Latest posts by Martin Moodie (see all)
- Bridging the divide to Macau; opening in style at the Venetian; and feeling the pain in Hong Kong - September 11, 2019
- The wonderful story of Anushree, a (formerly) unsung hero at Bengaluru Airport - September 10, 2019
- A very Grand Cru, a very big elephant in the room, and a very sweet Peranakan Love Story - September 7, 2019
I’m back in London, albeit temporarily, after an exhilarating few days in Singapore to cap off nearly a month in Asia.
The launch event and a brilliant two-day pop-up exhibition that showcased some of the site’s distinctive features were held at Raffles, one of the great hotels of the world, just reopened after a 20-month closure for refurbishment and modernisation. An appropriate setting them for a well-executed and thought-provoking relaunch of Singapore Airlines’ long-established retail platform.
You can read my full report in our next eZine but in summary I consider the ‘new’ KrisShop both a timely play and a compelling one. It addresses key consumer themes of today’s travel retail sector – including localisation, provenance, exclusivity, CSR, and a sense of discovery – while offering the ease of use, convenience and speed that any e-shopper now expects as of right.
KrisShop is, of course, a partnership between an airline (Singapore Airlines), a travel retailer (3Sixty) and a ground services provider (SATS). Each party has skin in the game (Singapore Airlines 70%, the other two 15% each). It’s an interesting model involving shared risk and, hopefully, reward – a contrast, of course, with the traditional concessionaire model involved in the other key Singapore travel retail story of the moment, the Changi Airport liquor & tobacco concession, for which bids close on Monday.
On my way out of Singapore on Thursday night, I spent a couple of hours walking Changi Airport Terminal 3, including, of course, the main DFS liquor & tobacco offer, a superb duplex store that underlines why the LVMH/Bob Miller owned retailer has earned so many plaudits here during its long, long incumbency.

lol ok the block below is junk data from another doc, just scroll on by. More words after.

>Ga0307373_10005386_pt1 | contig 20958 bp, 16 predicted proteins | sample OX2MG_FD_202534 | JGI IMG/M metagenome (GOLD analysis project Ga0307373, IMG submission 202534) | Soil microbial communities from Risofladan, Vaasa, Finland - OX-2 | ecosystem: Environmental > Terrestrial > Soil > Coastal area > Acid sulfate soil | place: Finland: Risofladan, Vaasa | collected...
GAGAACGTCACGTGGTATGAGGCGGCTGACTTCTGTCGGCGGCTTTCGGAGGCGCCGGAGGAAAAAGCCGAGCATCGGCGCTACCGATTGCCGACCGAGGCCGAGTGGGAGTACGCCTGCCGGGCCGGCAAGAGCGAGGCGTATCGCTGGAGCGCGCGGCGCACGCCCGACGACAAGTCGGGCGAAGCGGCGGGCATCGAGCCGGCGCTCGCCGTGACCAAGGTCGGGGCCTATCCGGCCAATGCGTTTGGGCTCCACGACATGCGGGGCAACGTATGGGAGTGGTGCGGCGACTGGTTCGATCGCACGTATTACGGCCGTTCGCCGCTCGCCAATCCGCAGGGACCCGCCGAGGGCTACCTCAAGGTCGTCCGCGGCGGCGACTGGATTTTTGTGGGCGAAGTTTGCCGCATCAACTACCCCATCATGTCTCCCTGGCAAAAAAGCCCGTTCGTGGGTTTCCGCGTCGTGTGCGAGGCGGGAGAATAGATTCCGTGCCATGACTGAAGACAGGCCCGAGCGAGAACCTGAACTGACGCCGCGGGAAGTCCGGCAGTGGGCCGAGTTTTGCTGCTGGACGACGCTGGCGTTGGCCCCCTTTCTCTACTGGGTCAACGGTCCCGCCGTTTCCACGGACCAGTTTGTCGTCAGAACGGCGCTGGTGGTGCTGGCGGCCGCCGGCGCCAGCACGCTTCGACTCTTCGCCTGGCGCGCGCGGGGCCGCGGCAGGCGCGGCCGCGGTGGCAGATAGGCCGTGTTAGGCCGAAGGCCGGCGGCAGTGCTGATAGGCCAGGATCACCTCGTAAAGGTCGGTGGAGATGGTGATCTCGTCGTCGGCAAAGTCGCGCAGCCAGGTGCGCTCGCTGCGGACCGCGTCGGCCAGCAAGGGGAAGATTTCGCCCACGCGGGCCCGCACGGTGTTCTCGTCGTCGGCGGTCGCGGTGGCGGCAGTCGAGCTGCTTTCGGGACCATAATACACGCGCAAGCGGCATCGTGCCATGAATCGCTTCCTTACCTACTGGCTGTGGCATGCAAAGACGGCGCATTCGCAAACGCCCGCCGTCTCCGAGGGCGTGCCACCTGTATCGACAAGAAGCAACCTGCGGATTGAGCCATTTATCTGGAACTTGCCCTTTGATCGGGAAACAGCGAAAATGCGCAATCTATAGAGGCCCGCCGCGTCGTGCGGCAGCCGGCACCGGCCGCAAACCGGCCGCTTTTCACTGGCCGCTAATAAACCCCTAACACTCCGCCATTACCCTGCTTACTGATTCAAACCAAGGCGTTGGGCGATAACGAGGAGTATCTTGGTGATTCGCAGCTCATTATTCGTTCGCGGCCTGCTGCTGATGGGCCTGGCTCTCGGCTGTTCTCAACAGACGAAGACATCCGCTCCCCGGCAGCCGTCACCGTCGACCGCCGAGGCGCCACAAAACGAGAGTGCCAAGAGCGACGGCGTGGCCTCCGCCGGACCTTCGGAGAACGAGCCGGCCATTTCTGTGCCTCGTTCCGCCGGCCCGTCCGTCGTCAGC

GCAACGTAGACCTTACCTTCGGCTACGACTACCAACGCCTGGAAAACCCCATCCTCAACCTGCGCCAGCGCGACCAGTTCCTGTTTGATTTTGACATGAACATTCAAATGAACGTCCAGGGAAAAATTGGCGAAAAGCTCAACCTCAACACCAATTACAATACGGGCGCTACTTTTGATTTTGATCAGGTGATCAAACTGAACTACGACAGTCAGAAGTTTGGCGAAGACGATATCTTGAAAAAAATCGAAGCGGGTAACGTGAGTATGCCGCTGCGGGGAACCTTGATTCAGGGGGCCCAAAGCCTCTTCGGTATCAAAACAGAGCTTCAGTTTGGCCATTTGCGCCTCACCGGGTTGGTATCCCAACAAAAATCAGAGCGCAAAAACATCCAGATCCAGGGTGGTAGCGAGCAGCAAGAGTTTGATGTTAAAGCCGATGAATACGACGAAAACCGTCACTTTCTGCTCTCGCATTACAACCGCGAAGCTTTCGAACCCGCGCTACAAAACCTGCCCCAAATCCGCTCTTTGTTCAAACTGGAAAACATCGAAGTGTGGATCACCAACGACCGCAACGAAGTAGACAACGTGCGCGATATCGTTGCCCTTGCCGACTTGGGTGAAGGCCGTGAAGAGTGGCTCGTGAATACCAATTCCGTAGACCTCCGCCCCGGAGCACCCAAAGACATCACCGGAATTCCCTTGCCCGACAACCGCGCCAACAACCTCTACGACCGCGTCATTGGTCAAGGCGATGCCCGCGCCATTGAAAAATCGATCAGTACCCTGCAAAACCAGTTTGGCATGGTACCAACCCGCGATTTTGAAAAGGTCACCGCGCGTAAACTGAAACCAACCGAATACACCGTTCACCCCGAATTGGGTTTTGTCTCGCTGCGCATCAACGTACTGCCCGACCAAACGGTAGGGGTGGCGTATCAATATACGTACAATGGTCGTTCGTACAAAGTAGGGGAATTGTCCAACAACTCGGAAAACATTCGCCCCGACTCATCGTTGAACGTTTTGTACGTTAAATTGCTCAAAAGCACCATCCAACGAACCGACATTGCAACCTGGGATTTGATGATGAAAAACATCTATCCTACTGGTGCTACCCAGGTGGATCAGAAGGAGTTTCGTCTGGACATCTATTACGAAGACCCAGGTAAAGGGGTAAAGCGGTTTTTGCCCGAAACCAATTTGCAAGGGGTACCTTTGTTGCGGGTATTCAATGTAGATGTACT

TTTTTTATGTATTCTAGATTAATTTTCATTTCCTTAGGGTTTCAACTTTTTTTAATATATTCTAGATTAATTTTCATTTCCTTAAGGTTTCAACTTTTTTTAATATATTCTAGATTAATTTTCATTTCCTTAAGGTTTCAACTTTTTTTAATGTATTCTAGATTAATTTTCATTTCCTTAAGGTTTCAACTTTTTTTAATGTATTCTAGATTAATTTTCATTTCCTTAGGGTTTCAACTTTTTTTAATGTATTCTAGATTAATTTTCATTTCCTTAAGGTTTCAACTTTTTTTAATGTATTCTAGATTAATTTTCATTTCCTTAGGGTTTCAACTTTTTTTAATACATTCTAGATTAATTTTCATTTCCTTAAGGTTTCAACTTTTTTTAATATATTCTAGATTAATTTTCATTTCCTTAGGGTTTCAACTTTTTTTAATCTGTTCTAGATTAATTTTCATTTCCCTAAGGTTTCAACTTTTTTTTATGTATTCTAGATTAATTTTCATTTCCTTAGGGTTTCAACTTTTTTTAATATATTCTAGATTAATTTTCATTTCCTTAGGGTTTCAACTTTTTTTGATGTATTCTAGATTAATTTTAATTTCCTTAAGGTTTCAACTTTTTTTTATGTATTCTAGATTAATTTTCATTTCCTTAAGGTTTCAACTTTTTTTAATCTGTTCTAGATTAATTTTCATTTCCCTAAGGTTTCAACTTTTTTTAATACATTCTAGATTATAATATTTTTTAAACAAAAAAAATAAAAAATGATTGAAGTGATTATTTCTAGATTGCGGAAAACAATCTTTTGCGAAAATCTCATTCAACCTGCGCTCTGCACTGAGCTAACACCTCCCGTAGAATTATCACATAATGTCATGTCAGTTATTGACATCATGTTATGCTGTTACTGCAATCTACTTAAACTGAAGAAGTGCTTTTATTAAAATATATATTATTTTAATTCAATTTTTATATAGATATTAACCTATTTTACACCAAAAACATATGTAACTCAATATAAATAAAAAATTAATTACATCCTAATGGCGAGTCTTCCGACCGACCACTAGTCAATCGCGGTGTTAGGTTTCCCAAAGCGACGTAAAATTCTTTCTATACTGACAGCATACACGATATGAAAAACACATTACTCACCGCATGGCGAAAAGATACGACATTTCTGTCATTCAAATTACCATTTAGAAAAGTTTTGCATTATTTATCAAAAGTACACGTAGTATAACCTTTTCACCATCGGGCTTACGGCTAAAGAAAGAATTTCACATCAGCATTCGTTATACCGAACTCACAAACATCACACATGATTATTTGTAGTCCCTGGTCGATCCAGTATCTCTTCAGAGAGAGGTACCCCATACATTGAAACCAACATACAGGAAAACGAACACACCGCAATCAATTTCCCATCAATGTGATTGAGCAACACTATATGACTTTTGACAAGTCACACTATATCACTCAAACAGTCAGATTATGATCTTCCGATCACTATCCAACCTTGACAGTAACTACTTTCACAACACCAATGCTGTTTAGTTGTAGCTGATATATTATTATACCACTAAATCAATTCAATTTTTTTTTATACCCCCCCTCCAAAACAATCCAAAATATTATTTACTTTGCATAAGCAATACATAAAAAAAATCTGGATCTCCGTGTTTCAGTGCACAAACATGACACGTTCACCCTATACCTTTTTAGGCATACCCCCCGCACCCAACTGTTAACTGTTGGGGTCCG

In the near future we will know if DFS’s decision to not take up a previously agreed contract extension and rebid (at a lower price) will pay off or whether Changi Airport Group will be lured by a higher bid. The answer to that question may well lie in just how wide the gap between the two is. [UPDATE: Well, as we now know, DFS chose not to bid at all, a decision that sent shockwaves through the industry after our exclusive story revealing the three bidders, Lotte Duty Free, The Shilla Duty Free and Gebr Heinemann, on Monday]
The DFS store is one of three adjacent duplex stores at T3, being complemented by The Shilla Duty Free’s high-class beauty shop (pictured directly below) and the stunning Louis Vuitton boutique.
I had only viewed the Vuitton store in photographs (I usually don’t fly out of t3). They do not do it justice. It is quite simply stunning, its ever-changing digital façade a piece of retail magic. I watched numerous travellers taking selfies or pictures outside the store, and numerous shoppers going into it. It’s a brilliant combination of a great brand proposition, an instagrammable experience and a thrilling affirmation of Changi Airport’s justifiably renowned shopping offer.